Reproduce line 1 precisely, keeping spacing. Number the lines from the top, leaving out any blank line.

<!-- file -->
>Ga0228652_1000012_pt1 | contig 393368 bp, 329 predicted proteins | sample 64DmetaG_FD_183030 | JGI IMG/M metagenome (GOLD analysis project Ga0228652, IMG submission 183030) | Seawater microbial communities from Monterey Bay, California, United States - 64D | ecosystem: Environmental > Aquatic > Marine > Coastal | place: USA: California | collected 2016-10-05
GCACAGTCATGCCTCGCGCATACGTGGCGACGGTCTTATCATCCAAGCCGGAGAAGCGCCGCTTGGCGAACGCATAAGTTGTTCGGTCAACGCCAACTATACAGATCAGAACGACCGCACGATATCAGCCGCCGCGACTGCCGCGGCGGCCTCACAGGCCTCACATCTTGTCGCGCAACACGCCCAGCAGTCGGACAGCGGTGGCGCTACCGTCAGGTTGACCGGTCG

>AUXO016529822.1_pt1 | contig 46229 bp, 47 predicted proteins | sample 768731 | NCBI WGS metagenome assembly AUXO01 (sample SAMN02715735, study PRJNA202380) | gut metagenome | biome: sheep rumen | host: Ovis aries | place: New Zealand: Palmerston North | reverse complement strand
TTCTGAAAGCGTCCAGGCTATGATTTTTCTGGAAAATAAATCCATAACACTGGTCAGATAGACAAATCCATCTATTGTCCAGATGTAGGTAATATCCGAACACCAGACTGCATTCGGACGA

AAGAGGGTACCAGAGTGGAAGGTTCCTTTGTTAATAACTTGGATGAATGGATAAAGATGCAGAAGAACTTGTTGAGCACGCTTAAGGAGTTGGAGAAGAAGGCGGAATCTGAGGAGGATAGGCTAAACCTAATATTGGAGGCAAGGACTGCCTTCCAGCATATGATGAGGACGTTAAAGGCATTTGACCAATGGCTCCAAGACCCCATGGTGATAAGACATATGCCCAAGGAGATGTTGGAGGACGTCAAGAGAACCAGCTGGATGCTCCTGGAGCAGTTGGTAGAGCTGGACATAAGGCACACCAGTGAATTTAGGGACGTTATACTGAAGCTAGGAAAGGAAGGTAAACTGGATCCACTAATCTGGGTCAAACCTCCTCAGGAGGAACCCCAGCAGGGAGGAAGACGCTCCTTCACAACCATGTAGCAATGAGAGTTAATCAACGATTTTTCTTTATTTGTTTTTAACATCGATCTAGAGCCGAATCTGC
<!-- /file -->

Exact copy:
>Ga0228652_1000012_pt1 | contig 393368 bp, 329 predicted proteins | sample 64DmetaG_FD_183030 | JGI IMG/M metagenome (GOLD analysis project Ga0228652, IMG submission 183030) | Seawater microbial communities from Monterey Bay, California, United States - 64D | ecosystem: Environmental > Aquatic > Marine > Coastal | place: USA: California | collected 2016-10-05